‘Can’t stand the place. Only good time I ever had there was when I saw The Blob. You know he was called Steven McQueen in them days? With an “n”?’

‘No, I didn’t know that.’

Like Plato’s symposium we had been overtaken by the dawn. As the Shostakovich Piano Quintet started again on the hidden sound system — the strings and the keyboard reconciled at last, now that I had come back across the water — I looked down at Jean-Louis’s seaplane, which had rocked noticeably for several hours after he and Angélique had climbed aboard. What had he been doing to her down there, and what with? Now it was still. There was not a ripple on the water. Sunlight went past me westwards into the city. Tower Bridge was an empty frame as the sky undarkened. The pale gates of sunrise, wrote James Joyce, of all people. As I explained to Eric, this was a synopsis of what will happen when the universe ends. The sky will grow lighter as the stars are wiped out though a long morning. In a paradox that no living creature will be there to experience, when night falls on the stars it will look like dawn.

In Cambridge the following week I bumped into Penelope. Knowing that she had come up early to read under supervision or else get ploughed, I would have tracked her down soon enough, but by a nice coincidence out of Anthony Powell she came coasting down Castle Hill on her bicycle at the very moment when I exited the paper shop where I had been settling the bill so that we could go on having the Sunday Times ripped to pulp by being pushed through the front door in one piece. As the traffic lights changed and she came to a halt, I could give myself no points for recognising her. It was only surprising that Hunt, Millais and Rossetti didn’t come running down the hill after her. I jay-walked through the traffic and introduced myself. ‘Oh, hello,’ she said, barely audibly. ‘I already knew what you looked like. Saw you on that science thing.’ Seemingly depleted by the effort of saying all this, she looked at the ground on the right side of her front wheel. Her hands fiddled with her bell, brake handles and the empty bracket for a headlamp. Compared to the Mole, she was big-boned, even a touch acromegalic at the extremities. The seraphic face was on a large scale. Probably it had to be. For a nose to register as dead straight, it has to go on for a while.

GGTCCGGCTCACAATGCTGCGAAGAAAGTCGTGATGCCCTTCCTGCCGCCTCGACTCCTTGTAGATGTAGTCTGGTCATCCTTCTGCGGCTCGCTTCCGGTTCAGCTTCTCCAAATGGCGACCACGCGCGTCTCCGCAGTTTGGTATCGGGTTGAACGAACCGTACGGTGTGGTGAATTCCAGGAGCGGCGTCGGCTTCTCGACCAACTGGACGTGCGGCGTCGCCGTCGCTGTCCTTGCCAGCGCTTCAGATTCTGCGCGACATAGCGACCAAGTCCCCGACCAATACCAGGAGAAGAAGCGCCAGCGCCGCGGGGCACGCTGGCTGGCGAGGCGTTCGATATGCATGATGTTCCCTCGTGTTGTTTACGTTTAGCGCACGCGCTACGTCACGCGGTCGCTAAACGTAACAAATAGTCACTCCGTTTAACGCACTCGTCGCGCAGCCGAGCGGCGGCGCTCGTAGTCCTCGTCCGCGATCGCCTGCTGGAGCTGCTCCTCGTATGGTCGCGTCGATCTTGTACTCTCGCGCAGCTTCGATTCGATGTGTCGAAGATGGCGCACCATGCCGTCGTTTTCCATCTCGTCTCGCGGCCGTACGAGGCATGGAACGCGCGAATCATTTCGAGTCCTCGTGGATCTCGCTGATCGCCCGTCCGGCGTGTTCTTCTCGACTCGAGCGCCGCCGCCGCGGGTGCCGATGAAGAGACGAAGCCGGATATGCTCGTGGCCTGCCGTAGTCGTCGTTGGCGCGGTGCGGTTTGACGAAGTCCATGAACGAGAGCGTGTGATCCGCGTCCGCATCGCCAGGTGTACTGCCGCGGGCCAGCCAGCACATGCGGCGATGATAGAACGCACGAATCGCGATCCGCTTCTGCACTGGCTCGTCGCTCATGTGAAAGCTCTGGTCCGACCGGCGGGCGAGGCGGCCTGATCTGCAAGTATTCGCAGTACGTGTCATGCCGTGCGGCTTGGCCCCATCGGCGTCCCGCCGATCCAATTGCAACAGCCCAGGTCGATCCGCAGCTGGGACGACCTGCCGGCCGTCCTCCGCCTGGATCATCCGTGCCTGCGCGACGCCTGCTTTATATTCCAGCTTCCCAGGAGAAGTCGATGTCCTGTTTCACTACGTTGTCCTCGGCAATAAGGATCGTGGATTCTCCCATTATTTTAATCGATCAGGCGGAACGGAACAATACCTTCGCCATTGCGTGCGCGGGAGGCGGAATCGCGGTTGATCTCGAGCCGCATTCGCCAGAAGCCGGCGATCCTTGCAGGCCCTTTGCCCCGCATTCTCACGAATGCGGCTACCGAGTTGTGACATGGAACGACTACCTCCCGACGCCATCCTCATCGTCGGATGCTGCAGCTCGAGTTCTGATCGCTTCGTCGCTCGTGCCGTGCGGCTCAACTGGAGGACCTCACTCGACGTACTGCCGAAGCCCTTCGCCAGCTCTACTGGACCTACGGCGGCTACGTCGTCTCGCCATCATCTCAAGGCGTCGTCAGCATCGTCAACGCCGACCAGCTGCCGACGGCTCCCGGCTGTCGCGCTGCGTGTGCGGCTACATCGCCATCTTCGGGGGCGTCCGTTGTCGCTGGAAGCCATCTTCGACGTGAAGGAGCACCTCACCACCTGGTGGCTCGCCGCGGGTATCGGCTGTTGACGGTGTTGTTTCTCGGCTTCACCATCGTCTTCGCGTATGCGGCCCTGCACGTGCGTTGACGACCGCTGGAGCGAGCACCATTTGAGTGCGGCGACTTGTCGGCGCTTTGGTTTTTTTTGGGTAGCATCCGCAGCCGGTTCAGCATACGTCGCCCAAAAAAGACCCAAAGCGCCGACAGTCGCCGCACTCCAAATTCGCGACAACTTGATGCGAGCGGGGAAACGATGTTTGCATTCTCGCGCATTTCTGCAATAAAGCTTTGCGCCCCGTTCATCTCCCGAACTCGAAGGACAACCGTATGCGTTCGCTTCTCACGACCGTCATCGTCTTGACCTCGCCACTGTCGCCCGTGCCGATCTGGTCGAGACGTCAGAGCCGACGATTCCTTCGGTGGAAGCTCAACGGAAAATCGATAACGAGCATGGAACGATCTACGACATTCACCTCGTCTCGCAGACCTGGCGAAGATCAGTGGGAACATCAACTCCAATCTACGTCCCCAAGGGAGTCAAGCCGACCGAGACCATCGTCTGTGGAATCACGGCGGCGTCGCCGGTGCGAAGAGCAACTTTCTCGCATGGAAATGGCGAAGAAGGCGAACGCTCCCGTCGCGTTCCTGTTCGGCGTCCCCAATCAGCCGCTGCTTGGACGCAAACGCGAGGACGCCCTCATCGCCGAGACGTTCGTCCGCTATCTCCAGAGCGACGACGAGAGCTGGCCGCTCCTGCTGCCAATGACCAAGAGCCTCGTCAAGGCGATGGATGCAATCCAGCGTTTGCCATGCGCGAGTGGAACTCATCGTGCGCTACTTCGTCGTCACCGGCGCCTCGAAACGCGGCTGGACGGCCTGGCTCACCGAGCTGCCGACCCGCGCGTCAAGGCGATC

‘Look,’ I said, ’I have to talk to you about Antonia.’

‘All right. Talk now.’

‘All right. God knows there’s not a lot to say. It’s simple, really. She can’t understand why she always has to write the first letter. Always has to arrange the meeting. She’s done nothing to deserve that.’

‘I know,’ murmured Penelope. Having grown tired of looking at the ground on the right side of her front wheel, she looked at the ground on the left side: a revolutionary shift of viewpoint. ‘No, you don’t know. You’ll look all your life and never find a friend as good. You’re using up the world’s resources of gold as if it was lead.’

‘I know.’ The lights changed but mercifully she did not start riding. While cars went past her, she stood there engaged on fundamental research into the trigger of her bicycle bell. The ball of her thumb checked it for texture. Yes, it was some kind of metal.

‘She misses your friendship,’ I said, scarcely daring to break the sacred hush.

‘It’s ... difficult,’ Penelope managed to articulate. ‘We were so far apart and I had all these new friends. By the time I realised how shallow they were compared with her, I’d let things slide too far. I suppose I got ... embarrassed.’ I could tell this was the biggest speech of her life. Her chest was heaving.

‘Just get in touch,’ I said, trying not to sound brisk. ‘She’ll take care of the rest. She’s a very capable girl.’

‘I know.’

It was time to let her go, but the lights changed to red again. She occupied the time by checking a brake cable between thumb and forefinger. A slow glance earthward on each side of her front wheel confirmed that the roadway was still there. Yes, there was more of it under the back wheel too. Finally, having run out of vectors in which to avoid my gaze, she looked at me. Her eyes were stunning; helpless and powerful at the same time, like those of an enchanted rabbit which could make a car dip its headlights.

‘All right?’ I said cleverly.

‘All right,’ she replied.

‘You know where she is?’

‘I know.’